Nikki DeLoach And Candace Cameron Bure Have Opposing Views On The Hallmark Channel

Hallmark is known for its rotating cast of leading stars, ranging from fan favorites like Lacey Chabert and Tyler Hynes to former soap opera stars like Alison Sweeney and Ryan Paevey, but the rise of Great American Media has shaken up this catalog. Since GAM was acquired by former Hallmark Media CEO Bill Abbott in 2021, several of these beloved actors have made the transition from their Hallmark home to the up-and-coming network.

Candace Cameron Bure, who became a Hallmark staple with the "Aurora Teagarden Mysteries" series and Christmas movies such as "Let it Snow" and "Christmas Under Wraps," is one of the biggest leading ladies to depart from the feel-good network. While the exit of the "Full House" alum appears to be partly due to Hallmark's evolving values, other established actors have been praising the network for its efforts toward diversity.

Nikki DeLoach, who is known for flicks such as "Love Takes Flight" and "Curious Caterer: Dying for Chocolate," specifically contrasts Bure's thoughts with her own praise of the channel. Here are all the details about Nikki DeLoach and Candace Cameron Bure's opposing views on the Hallmark Channel.

What Candace Cameron Bure had to say about leaving Hallmark

When asked about leaving Hallmark to join Great America Media, Candace Cameron Bure explained that she was motivated by her longstanding relationship with Bill Abbott and the expiration of her contract with Hallmark. "It just so happened that my contract was expiring when Great American Family started up," she told Variety in 2022. "And as every business person knows, you've got to do what's right for contracts. It didn't work out with Hallmark and so we started talking to Bill."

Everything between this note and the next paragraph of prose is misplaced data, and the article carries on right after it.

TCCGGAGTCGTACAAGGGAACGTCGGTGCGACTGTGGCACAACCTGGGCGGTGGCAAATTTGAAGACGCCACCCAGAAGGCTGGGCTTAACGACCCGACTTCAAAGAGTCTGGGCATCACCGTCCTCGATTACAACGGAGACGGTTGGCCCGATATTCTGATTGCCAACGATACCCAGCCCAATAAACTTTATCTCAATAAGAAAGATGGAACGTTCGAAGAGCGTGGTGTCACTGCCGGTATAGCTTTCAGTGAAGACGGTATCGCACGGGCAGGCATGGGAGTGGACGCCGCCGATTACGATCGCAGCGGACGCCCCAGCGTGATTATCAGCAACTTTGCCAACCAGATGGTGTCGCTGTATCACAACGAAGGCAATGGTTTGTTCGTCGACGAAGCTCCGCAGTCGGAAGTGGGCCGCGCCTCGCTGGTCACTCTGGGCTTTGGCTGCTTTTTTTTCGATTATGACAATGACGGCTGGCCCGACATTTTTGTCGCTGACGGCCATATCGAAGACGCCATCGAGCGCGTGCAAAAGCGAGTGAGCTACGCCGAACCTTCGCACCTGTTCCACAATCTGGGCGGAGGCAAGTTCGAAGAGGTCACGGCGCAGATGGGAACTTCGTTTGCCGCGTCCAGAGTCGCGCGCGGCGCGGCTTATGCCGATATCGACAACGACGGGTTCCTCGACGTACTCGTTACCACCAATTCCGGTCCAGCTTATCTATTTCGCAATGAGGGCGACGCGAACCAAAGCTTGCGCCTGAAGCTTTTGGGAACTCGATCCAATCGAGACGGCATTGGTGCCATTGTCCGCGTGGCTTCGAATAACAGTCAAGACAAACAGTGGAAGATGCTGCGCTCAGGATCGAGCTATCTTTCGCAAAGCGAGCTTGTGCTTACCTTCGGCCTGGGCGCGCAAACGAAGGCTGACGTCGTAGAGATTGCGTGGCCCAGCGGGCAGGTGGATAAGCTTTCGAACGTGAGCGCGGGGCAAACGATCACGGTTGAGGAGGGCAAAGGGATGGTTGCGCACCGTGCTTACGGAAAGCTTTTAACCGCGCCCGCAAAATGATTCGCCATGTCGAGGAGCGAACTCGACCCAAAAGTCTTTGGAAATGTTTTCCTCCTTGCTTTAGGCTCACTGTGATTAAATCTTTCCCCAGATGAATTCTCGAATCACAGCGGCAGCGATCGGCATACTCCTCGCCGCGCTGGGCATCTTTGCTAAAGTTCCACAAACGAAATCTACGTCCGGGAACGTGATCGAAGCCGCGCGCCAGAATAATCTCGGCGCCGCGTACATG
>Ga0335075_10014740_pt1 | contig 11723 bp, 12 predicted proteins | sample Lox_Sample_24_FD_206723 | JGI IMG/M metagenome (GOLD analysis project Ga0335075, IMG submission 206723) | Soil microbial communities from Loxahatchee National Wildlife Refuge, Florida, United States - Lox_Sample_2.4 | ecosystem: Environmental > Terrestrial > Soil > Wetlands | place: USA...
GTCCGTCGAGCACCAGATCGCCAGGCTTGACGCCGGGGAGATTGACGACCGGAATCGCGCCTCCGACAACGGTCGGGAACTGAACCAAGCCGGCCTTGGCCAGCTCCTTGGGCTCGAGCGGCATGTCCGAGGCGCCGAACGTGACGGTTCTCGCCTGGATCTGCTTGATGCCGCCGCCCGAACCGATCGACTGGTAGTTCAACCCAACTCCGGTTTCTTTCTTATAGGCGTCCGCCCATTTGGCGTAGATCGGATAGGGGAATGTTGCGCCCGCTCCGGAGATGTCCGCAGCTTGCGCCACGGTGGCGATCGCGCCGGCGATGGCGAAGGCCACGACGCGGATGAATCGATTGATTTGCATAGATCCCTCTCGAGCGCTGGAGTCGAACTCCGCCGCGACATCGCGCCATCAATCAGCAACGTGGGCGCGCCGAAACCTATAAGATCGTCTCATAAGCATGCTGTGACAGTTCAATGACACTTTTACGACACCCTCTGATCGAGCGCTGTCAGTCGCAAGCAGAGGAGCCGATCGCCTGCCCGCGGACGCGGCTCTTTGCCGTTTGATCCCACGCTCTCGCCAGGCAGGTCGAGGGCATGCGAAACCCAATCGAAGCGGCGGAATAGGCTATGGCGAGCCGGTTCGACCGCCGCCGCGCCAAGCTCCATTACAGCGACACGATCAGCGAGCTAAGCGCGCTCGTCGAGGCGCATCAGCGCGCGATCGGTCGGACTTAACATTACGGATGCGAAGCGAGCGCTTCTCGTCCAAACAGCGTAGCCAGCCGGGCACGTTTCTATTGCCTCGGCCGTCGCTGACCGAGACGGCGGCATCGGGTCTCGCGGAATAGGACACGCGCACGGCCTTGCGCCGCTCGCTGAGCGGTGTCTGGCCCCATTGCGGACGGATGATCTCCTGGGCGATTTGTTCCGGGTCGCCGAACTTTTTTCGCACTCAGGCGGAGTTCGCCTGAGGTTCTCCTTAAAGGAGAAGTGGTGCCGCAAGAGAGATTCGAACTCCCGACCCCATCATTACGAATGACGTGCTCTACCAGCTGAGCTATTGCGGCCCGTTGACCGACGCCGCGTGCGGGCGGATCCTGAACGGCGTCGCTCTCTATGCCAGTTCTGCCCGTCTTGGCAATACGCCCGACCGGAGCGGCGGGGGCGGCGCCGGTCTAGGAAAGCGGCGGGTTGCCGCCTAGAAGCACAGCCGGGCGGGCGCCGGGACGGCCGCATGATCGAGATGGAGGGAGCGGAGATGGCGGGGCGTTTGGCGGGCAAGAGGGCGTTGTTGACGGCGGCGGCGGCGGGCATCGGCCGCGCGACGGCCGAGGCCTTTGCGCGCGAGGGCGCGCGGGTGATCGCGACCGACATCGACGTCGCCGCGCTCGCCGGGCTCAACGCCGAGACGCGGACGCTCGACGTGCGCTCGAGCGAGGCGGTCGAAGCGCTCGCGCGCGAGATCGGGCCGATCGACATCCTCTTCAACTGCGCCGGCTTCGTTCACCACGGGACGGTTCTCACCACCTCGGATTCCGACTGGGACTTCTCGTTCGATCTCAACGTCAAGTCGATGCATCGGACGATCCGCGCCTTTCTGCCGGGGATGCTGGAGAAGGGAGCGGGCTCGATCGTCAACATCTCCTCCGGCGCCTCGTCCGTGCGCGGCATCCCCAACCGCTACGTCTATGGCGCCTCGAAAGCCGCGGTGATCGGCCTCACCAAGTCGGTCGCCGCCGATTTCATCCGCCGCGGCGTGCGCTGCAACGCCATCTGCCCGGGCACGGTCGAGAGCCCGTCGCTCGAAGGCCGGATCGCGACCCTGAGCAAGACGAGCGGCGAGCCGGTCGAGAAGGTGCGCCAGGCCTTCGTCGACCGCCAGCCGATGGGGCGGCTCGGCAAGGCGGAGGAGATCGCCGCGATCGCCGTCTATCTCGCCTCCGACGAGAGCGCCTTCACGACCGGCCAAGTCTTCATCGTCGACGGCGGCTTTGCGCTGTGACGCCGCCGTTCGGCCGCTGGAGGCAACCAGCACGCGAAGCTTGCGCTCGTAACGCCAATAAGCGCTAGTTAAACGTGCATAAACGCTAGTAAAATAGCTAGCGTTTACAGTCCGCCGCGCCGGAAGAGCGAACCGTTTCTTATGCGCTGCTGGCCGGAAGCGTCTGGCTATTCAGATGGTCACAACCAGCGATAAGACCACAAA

However, the actor's motivation for departing from the uplifting channel appears to be in part because of Hallmark's changing values. "It basically is a completely different network than when I started because of the change of leadership," she told The Wall Street Journal. This comment follows Bill Abbott's exit from the network, as he stepped down from his position as CEO after the channel's controversial handling of a commercial featuring a same-sex couple and criticisms about the network's overall lack of diversity.

The "Christmas Town" actor also emphasized GAM's commitment to faith-based and patriotic content, telling Movieguide, "It's representing faith, which is a really big component. They are going to move much more forward in the faith content, and having both — still having lots of movies, rom-coms and Christmas movies, that don't involve faith, but also ones that really do. I think that that's going to be a big difference in Great American Family channel, as well as patriotic content."

Nikki DeLoach expressed her support for the Hallmark channel

Whereas Candace Cameron Bure wants to return to more traditional, Christian-based programming with Great American Media, Nikki DeLoach has praised Hallmark for its moves toward more progressive content. As the "Five More Minutes" actor told ET Online, "I think our network executives leveled-up on every single level, not just in the depth of storytelling, [but] the breadth of storytelling, the humor in the storytelling, diversity in our storytelling, the inclusion in our storytelling."

The actor and producer went on to mention "Three Wise Men and a Baby," with its three male leads, and "The Holiday Sitter," with a leading gay couple, as indicators of how the channel is changing. In an interview with Christy Carlson Romano on the "Vulnerable" podcast, DeLoach also discussed her approval of Hallmark's ongoing evolution, naming increased holiday representation and diverse leads as specific positives.

"The way that [Hallmark is] looking at it now is we want to give something for everyone. We want everybody to see themselves in at least one or handfuls of our movies," she said. "I just am so proud of how far we've come in our storytelling, and I was like, 'guys, our audience can not just handle this, [but] they want it, they're hungry for it.'"